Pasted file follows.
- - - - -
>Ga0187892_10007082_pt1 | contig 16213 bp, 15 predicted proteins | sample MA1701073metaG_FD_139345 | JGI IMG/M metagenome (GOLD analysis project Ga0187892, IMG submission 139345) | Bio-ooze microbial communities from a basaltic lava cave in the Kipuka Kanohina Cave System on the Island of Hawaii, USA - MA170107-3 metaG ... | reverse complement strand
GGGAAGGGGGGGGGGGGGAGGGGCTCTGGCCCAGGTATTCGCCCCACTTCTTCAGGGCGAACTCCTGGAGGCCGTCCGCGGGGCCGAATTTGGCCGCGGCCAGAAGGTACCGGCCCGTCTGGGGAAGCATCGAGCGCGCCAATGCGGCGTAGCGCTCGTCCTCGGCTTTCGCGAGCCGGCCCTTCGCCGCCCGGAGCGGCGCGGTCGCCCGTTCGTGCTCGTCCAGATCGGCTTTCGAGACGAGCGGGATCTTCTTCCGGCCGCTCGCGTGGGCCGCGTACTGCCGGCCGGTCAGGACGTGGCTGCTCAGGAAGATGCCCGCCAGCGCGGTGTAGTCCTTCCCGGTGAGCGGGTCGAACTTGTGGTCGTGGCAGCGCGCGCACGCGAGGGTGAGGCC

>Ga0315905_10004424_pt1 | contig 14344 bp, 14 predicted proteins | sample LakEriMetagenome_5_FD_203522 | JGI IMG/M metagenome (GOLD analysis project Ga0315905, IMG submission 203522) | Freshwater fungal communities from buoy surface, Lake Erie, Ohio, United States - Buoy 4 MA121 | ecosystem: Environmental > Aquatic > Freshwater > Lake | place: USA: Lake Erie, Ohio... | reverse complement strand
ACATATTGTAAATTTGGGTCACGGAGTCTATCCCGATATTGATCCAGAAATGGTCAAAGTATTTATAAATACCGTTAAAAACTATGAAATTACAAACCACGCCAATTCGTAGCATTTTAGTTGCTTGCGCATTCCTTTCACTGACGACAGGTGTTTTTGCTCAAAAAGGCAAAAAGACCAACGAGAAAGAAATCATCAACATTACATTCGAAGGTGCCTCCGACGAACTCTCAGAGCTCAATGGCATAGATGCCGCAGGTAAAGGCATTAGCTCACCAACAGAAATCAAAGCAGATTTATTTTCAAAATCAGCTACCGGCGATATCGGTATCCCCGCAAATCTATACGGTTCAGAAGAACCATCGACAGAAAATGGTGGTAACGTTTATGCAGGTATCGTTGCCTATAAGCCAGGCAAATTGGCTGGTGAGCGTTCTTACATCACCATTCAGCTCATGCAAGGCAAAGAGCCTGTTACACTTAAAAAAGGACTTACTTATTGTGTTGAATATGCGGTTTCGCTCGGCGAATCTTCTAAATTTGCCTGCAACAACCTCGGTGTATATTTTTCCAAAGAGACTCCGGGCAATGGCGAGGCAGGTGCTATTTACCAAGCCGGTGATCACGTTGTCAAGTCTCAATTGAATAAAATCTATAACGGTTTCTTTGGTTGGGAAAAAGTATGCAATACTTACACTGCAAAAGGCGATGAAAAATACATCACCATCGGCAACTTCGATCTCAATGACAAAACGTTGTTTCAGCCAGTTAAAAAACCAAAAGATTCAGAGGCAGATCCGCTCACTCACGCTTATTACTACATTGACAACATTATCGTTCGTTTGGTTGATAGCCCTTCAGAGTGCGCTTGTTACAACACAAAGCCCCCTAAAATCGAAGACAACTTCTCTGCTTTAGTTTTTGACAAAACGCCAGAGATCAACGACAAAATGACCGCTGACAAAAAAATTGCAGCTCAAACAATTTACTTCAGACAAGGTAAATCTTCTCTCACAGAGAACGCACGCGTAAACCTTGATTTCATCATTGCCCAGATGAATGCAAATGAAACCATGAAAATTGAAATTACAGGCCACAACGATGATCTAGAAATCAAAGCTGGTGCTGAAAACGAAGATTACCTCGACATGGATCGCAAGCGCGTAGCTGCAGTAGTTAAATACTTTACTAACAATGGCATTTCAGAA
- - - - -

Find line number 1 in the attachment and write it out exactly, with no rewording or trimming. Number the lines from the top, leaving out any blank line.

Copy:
>Ga0187892_10007082_pt1 | contig 16213 bp, 15 predicted proteins | sample MA1701073metaG_FD_139345 | JGI IMG/M metagenome (GOLD analysis project Ga0187892, IMG submission 139345) | Bio-ooze microbial communities from a basaltic lava cave in the Kipuka Kanohina Cave System on the Island of Hawaii, USA - MA170107-3 metaG ... | reverse complement strand